$10 bn BNP bill on table at Hollande-Obama dinner

President Francois Hollande hosted his US counterpart Barack Obama for dinner Thursday, seeking to defend BNP Paribas bank from what France sees as disproportionate penalties that US authorities are set to impose.

French officials have raised pressure this week to safeguard the French lender from the prospect of a $10 billion bill over sanctions-busting.

Hollande said he would raise the issue at the dinner in a Paris restaurant, but in Brussels earlier Thursday Obama said he would not interfere in the judicial process.

“The rule of law is not determined by political expediency,” Obama said in the Belgian capital.

“Francois Hollande brought up the BNP issue at dinner, of course with respect to the US institutions, and in detail,” a French presidential source said after the dinner.

French officials have warned the threatened fine could have a dangerous impact on the economy and on relations.

They say that imposing a big penalty of 7.4 billion euros on the bank, one of the biggest in Europe, could destabilise the financial system, cut lending to businesses and impede economic recovery.

“Whatever the mistakes, the death penalty is not acceptable for any company,” said French Economy Minister Arnaud Montebourg.

Hollande, who had already written to Obama complaining about the size of the potential penalty, was dining with him in Paris on the eve of ceremonies on Friday to mark the 70th anniversary of the D-Day landings that changed the course of World War II.

Hollande had also hinted on Wednesday that talks to create the world’s top trade deal between the EU and US were at stake.

“Nothing should jeopardise the partnership between France and the United States, because we are engaged in other discussions and we expect reciprocity,” he said.

Accused of breaking US sanctions against Iran, Sudan and Cuba between 2002 and 2009, BNP Paribas also risks temporarily losing its US banking licence.

A number of other big European banks are at risk from US authorities for similar sanctions violations.

French banks Credit Agricole and Societe Generale, Germany’s Deutsche Bank and Italy’s Unicredit are also being probed.

Many analysts say stiff penalties would neither bring down BNP Paribas nor create risks for the wider financial system.

But former European Central Bank chief Jean-Claude Trichet said penalising banks by prohibiting them from carrying out dollar-clearing operations would create systemic risks.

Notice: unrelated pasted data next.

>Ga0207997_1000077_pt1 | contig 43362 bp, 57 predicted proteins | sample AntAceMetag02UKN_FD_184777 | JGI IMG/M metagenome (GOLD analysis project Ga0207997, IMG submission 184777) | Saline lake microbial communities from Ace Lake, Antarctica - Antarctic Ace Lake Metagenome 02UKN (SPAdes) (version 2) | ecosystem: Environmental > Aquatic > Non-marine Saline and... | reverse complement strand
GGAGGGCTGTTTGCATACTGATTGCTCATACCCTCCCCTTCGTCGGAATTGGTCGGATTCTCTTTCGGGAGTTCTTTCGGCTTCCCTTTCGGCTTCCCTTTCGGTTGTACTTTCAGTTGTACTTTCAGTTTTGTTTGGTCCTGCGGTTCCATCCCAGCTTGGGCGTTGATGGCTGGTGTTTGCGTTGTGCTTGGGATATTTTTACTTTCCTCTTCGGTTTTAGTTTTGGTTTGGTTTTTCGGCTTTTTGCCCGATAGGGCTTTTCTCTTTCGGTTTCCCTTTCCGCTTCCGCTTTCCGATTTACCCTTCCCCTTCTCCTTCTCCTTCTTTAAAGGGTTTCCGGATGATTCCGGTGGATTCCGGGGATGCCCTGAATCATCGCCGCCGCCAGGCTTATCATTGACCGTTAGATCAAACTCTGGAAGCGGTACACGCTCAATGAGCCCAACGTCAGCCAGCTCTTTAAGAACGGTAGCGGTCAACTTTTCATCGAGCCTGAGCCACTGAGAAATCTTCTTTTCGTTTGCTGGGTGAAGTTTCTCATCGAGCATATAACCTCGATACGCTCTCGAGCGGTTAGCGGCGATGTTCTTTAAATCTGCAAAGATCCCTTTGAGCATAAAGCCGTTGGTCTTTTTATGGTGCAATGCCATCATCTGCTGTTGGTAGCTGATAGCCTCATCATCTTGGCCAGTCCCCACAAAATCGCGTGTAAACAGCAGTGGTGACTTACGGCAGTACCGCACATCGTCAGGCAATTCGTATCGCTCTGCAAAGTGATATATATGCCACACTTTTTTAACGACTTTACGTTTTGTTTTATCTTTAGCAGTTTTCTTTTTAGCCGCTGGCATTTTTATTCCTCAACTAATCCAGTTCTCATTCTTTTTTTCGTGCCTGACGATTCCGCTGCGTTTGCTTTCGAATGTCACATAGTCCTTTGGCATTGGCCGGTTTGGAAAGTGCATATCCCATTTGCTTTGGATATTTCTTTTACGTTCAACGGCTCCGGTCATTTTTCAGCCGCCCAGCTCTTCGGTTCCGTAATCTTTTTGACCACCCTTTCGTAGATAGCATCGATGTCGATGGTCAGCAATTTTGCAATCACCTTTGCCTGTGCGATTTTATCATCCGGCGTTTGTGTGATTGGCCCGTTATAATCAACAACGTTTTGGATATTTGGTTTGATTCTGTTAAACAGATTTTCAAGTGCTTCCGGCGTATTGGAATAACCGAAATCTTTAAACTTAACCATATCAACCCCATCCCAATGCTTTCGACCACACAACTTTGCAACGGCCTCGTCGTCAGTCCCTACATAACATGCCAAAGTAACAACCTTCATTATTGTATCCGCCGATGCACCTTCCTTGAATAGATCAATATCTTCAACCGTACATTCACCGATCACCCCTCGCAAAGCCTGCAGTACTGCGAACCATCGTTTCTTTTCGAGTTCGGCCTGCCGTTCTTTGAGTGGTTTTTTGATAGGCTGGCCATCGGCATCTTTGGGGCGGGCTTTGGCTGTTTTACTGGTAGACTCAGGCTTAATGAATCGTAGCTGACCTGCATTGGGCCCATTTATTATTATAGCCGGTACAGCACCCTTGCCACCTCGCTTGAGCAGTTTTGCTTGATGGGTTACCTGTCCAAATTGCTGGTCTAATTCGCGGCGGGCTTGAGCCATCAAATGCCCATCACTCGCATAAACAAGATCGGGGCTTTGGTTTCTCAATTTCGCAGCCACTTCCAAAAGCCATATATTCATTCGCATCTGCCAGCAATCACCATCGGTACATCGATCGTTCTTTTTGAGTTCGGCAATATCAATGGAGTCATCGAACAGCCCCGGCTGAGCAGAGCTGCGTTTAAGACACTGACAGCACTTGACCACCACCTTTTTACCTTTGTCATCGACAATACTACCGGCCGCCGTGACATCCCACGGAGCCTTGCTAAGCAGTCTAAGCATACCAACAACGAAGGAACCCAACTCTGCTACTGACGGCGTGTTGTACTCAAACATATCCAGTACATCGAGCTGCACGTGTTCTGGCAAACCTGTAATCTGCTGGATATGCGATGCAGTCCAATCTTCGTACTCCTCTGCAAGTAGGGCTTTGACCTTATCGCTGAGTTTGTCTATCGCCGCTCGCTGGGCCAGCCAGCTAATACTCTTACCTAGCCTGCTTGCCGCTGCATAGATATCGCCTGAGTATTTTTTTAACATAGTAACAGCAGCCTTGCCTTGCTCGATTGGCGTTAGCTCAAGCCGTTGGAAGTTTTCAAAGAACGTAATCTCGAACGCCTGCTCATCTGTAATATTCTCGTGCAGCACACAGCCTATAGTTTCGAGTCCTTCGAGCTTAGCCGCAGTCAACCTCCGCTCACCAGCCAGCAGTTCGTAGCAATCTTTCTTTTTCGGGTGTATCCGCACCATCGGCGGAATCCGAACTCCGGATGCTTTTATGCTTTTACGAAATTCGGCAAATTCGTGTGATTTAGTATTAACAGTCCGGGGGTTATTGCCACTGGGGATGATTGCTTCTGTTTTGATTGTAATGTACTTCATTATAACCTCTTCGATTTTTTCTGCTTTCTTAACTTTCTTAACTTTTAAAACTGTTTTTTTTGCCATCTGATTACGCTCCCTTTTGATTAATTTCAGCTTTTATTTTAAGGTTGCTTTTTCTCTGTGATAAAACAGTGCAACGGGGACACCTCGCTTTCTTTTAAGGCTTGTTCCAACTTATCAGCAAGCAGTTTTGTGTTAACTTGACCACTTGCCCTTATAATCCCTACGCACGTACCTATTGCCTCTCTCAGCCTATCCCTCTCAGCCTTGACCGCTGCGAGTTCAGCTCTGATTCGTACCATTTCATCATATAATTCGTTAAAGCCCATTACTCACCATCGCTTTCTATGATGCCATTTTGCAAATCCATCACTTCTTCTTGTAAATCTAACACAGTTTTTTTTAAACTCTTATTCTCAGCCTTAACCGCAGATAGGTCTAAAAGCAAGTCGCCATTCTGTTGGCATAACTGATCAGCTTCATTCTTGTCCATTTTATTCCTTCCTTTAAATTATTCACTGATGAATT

“It is worse than disproportionate, it is a systemic risk for which there is absolutely no need in our country, Europe and the world,” he said on BFM Business radio.

– Shadow over free-trade deal –

French leverage against the US justice system would normally be limited. But Sapin told newspaper Le Monde: “This could affect the discussions under way on the free-trade treaty.”

The proposed Transatlantic Trade and Investment Partnership could eventually establish the world’s largest free trade and investment zone, covering some 820 million people and more than $1 trillion in annual two-way trade.

The EU and United States had hoped to wrap up discussions on the TTIP by the end of this year, although that deadline has been looking increasingly ambitious.

French Prime Minister Manuel Valls said “what we want is fair treatment for BNP Paribas, and this is the discussion that should take place tonight” between Hollande and Obama.

US officials appear to be trying to calm the waters with Secretary of State John Kerry agreeing that the penalties should be appropriate.

“We obviously want whatever it is to be fair and to reflect an appropriateness to whatever it is that is alleged to have taken place,” Kerry said Wednesday during a visit to Beirut.

Meanwhile The Wall Street Journal has reported that BNP’s board is split over whether one or more heads should fall at the bank to assuage the US authorities, including that of chief executive Baudouin Prot.

Sources told AFP that Georges Chodron de Courcel, the bank’s chief operating officer and a member of its board of directors, is one of the top names on a list of employees US authorities have said they want gone from the bank, the sources said.

But the list does not include Prot.

Sapin also said on Thursday that a number of BNP Paribas employees had already been dismissed in connection with transactions that US authorities believe violated their sanctions.


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